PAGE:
Add comment December 18th, 2009

What’s Amazon up to?

Dealing with corporate clients, handling their last minute rush requirements that absolutely have to be done by Christmas (happens every year!) got me thinking about the megacorps of publishing. The megacorp of publishing – Amazon. Ok, so bear with me. I’m have a suspicious mind. It comes from reading and writing all those thrillers.

When I first considered self-publication a year ago, BookSurge was the candidate. In the meantime, it has been subsumed into the great belly of the Amazon beast. Not long after, Amazon stated that the only vanity press they would list on their site was … BookSurge (CreateSpace as it has recently been renamed).

There’s the rub. And a portent of the future. That was a clear case of Amazon leveraging it’s online market dominance to push out other vanity presses, and so maximize its profits from that sector of the market. It is a common strategy of all megacorps, like Tesco and Walmart. Suppliers are so glad to get into chainstores like those, that they will take a financial hit for the sake of wide exposure. And the megacorp will squeeze them financially, because they know they will take it.

In the Internet age, if we are not vigilant, we will live in an age of monopolization of the distribution channels. The companies who control the distribution channels set the rules of the game, and can squeeze suppliers.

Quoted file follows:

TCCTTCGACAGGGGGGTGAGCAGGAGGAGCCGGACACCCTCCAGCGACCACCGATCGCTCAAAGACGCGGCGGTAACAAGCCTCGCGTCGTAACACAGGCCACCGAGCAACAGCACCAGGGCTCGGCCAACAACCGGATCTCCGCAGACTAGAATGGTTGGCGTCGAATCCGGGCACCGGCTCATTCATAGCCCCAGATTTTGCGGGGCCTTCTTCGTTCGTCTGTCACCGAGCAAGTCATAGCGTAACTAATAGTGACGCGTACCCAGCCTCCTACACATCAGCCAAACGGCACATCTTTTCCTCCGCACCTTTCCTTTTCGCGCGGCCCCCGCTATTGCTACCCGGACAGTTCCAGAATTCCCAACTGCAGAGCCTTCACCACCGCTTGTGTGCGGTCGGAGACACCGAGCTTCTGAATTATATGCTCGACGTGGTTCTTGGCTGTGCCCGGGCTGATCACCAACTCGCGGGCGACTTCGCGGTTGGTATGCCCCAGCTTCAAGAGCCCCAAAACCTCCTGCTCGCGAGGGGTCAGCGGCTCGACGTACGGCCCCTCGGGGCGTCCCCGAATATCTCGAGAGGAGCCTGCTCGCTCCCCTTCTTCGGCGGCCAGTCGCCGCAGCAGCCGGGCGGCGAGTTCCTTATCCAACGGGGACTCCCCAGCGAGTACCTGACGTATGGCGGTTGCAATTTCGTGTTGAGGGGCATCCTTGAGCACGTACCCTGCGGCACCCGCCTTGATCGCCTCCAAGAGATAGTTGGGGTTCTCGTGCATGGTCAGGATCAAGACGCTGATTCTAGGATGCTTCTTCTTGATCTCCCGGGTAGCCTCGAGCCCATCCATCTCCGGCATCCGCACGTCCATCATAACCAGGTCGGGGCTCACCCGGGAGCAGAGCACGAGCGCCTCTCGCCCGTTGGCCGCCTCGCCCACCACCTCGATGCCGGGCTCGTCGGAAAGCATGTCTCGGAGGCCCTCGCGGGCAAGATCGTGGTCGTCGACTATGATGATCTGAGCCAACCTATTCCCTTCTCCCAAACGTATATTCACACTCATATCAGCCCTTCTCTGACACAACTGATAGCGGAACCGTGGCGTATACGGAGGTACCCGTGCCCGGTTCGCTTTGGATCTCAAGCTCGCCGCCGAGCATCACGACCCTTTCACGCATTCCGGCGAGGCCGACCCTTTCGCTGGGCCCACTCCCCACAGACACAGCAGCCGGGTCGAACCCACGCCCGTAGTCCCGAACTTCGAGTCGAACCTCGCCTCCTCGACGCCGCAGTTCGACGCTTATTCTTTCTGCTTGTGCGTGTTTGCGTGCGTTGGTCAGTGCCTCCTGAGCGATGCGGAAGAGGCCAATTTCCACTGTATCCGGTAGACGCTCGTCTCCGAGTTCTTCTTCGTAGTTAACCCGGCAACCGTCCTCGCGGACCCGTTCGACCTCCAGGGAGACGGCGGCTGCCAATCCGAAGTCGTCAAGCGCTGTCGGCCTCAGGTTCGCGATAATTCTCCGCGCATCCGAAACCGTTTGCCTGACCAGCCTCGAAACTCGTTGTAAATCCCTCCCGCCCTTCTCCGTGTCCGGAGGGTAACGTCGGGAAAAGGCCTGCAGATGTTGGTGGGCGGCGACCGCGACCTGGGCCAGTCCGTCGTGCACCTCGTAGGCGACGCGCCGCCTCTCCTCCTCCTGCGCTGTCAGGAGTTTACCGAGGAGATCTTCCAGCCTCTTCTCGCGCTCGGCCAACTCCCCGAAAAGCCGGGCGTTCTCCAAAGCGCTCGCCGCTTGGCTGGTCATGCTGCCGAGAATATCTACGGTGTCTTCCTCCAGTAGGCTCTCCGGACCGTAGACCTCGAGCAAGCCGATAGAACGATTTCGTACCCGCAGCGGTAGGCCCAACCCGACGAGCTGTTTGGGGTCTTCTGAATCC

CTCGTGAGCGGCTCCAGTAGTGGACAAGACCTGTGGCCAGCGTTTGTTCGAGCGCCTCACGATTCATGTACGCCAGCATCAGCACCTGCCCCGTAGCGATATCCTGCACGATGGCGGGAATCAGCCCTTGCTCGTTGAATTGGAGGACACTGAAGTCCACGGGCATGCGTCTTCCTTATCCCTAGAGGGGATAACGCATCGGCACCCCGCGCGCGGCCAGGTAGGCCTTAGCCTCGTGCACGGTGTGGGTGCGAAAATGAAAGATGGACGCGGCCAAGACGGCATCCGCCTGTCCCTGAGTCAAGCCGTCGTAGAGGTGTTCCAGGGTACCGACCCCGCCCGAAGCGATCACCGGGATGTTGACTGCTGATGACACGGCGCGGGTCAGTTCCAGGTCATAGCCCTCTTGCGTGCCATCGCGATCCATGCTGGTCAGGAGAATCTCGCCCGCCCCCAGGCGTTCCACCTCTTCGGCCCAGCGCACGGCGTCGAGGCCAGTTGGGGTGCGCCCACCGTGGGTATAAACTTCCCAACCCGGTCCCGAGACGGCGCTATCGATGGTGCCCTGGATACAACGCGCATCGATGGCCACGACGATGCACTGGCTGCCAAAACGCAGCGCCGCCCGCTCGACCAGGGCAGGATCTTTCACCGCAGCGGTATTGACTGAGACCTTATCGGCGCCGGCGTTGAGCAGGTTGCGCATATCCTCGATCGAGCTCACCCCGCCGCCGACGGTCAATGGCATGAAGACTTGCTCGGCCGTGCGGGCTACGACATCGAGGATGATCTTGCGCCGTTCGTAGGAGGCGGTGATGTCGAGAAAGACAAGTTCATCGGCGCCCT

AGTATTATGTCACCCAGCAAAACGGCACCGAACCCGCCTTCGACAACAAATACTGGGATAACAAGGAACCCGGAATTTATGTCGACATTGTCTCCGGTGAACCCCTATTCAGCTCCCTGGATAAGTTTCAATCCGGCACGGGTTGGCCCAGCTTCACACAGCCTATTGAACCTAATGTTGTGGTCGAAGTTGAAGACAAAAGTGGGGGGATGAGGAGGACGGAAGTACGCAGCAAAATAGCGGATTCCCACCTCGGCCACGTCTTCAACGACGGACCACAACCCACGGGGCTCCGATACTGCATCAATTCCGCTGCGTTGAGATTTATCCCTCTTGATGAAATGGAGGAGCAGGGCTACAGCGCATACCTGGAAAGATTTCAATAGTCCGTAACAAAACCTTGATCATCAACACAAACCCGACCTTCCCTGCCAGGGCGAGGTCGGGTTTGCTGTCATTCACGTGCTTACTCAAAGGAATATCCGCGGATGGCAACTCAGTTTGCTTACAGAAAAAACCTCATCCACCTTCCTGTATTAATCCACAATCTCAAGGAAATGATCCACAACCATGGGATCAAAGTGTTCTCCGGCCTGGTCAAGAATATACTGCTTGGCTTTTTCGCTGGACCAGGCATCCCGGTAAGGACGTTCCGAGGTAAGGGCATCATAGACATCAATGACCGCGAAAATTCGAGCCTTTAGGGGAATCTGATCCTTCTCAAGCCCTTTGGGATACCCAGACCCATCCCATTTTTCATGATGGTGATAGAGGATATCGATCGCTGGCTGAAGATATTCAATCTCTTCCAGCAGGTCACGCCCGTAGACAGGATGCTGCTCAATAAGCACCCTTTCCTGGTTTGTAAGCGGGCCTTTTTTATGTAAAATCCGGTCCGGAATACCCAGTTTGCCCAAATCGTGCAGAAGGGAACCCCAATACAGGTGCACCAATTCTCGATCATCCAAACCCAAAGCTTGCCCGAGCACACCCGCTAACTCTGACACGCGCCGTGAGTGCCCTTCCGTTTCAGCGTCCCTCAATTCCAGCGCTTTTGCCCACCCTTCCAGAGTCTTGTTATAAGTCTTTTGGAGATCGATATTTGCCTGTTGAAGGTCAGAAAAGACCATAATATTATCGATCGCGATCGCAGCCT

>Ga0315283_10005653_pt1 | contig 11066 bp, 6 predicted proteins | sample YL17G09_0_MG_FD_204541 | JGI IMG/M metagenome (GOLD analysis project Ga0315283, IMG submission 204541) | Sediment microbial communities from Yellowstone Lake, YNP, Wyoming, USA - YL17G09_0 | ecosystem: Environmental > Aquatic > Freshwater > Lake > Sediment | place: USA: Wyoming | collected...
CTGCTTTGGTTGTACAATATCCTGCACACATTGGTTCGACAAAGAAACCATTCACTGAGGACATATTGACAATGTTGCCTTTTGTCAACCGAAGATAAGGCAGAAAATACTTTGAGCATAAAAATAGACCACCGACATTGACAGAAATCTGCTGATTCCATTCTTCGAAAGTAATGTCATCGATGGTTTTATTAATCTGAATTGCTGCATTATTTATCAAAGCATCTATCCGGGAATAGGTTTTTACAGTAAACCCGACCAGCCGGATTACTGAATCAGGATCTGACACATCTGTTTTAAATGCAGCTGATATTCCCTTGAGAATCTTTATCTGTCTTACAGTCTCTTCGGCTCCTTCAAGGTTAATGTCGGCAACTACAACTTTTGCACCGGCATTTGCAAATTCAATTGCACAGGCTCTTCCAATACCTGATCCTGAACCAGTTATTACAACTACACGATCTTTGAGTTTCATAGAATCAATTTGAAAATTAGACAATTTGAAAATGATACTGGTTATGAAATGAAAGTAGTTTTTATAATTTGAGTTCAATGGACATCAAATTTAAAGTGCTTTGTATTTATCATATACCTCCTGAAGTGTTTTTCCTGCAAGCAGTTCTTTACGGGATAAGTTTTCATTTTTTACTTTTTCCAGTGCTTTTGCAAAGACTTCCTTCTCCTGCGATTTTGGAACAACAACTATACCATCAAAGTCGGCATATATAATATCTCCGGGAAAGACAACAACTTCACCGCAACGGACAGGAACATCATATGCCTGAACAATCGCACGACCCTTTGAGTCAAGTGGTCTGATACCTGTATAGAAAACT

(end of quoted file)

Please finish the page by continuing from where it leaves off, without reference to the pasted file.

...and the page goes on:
So who are Amazon’s book suppliers? The publishers? Yes and no. Mostly no. Because it is the authors who actually make the product. Amazon knows this. This is why CreateSpace makes such sense for them, especially in the long term, as I will explain shortly. If they capture the huge volume of vanity published authors, it doesn’t matter if they sell only a few books on each. Amazon aren’t fussy, because one person’s buck is as good as any other. Multiply a few book sales out by the volume of vanity authors they can capture (remember, they control the main distribution channel). And they can charge the author for the privilege of using their vanity services too (the willing supplier will be squeezed gladly for access to the distribution channel).

Publishers aren’t really the suppliers. They are the middle men in Amazon’s paradigm. Amazon need publishers for now, of course, because Dan Brown’s latest will drive browsers to Amazon in droves. But in the future … who knows. Apart from squeezing supplier’s profit margins, the other strategy megacorps use to maximise profits is shortening the supply chain. On the Internet, this is known as disintermediation. The middle men are kicked out, because the distribution costs are kept low, and the Internet company can connect supplier directly to customer. Authors linked directly to customer, by Amazon alone. Internet companies will use and tolerate any intermediary only so long as it makes financial sense for them. With Borders bookstores closing daily, will Amazon grab some high street pick-up points for their consignments on the cheap in a recession? If Amazon become the distribution channel for books, what’s to stop them signing contracts with Dan Brown once his contract with his publisher expires? What’s to stop them from setting up an X-Factor book site to crowd-source the next Dan Brown from the ranks of all the CreateSpace authors?

Publishers beware. And watch what Amazon is up to. Gradually, Amazon’s interests may be to push the publishers out of the chain and deal with authors directly. Small shifts, inexhorably, over time. Too suspicious for you? It’s not just me: Publishers need Amazon – but do Amazon need publishers?

The big worry, in such a doomsday scenario for publishing, is who would be left to fight back against the megacorp in the author’s interest?

But, for now, we’ll all happily use them. They’ve got the biggest, best distribution on the Internet. Right?

Add comment December 14th, 2009